Even still, Hilbert also recognises the usefulness of infinitary mathematics (Linnebo, 2017). He thus proposes ‘ideal’ (infinitary) mathematics. With the use of ‘ideals’ in HP, one can have strictly meaningless claims in mathematics, but claims that are nevertheless useful and important. Ideals are useful fictions that are used frequently, such as negative, irrational, imaginary, ideal, and transfinite numbers. Crucially in HP, one can therefore formalise the language and theory of infinitary (meaningless) mathematics (Detlefsen, 1993). Put differently, one can expand one’s language to allow talk of such numbers and formulate a theory in this language that describes them. There are, however, important proof conditions for this to work. There are two proofs that Hilbert insisted on —namely, a consistency proof and a conservativeness proof. Firstly, the use of ideal elements must be consistent with the finitary (meaningful) mathematics (i.e., finitary mathematics must be able to prove its own consistency). Secondly, ideal mathematics must be conservative over the real part (Paseau, 2011). Hilbert’s aim, therefore, was not merely to show that formalised mathematics is consistent, but to do so in a specific way by showing that ideal mathematics can never lead to conclusions that are not in accord with real mathematics (Smorynski, 1977).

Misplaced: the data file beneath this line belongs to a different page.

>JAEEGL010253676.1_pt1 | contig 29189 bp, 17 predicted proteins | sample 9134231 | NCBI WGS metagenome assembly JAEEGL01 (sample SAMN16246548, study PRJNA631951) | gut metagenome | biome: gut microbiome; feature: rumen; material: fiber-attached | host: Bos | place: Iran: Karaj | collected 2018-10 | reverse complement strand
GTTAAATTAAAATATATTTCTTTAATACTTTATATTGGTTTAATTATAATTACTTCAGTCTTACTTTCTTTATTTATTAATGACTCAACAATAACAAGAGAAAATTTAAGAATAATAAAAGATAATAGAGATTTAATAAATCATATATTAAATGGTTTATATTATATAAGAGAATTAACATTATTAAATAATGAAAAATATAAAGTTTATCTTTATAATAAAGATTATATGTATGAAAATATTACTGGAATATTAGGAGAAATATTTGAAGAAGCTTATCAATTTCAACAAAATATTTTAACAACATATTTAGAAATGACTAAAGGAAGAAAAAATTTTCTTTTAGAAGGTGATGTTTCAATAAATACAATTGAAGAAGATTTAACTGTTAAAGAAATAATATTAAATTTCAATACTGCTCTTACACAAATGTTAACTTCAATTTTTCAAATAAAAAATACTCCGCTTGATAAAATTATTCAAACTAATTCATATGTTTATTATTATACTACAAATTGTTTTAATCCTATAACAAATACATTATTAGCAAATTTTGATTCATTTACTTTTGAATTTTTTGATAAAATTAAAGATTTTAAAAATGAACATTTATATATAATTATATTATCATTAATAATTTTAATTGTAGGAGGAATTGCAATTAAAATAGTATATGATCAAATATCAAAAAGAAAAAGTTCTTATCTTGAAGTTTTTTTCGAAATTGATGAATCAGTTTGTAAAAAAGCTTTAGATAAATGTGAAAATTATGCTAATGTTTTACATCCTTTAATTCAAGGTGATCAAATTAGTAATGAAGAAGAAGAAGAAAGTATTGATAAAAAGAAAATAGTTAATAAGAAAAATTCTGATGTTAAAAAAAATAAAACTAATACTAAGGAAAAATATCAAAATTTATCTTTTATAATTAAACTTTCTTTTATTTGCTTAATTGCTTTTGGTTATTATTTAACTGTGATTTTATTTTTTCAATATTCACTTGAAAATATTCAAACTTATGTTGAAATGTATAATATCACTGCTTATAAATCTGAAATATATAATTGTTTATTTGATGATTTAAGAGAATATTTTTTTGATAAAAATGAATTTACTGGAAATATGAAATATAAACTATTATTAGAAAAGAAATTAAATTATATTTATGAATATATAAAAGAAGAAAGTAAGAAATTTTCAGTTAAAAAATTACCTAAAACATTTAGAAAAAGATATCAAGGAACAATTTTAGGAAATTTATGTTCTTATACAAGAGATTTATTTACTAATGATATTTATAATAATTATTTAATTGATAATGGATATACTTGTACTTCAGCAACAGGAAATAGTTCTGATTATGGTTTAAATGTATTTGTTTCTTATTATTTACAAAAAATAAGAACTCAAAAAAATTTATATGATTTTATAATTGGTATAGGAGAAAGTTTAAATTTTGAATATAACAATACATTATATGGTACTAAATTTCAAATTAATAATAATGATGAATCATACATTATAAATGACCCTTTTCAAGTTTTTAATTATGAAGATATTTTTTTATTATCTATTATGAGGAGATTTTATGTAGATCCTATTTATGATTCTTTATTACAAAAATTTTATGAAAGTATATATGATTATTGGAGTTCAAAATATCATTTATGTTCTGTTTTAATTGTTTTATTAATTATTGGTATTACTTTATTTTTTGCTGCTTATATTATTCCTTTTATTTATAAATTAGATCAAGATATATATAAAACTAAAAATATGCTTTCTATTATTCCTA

Figure 2. German mathematician David Hilbert (Kaplansky, 2023).

Since Gödel’s (1931) Second Incompleteness Theorem showed that no single formal system can prove its own consistency (G2 revealed that any formal system that can formulate its own consistency can prove its own consistency if and only if it is inconsistent), it is clear how G2 attacks HP. It is generally accepted that HP is dead because of G2, since Hilbert insisted on proof of consistency. Yet, G1 does something similar but with the conservativeness proof, which Hilbert also insisted on. Curiously, however, little attention is paid to the serious challenge G1 presents to HP as well as—and before—G2. Though this article, by and large, is not suggesting that G2 does not sink HP, it is simply showing how G1 is also a threat. G1 is therefore discussed next.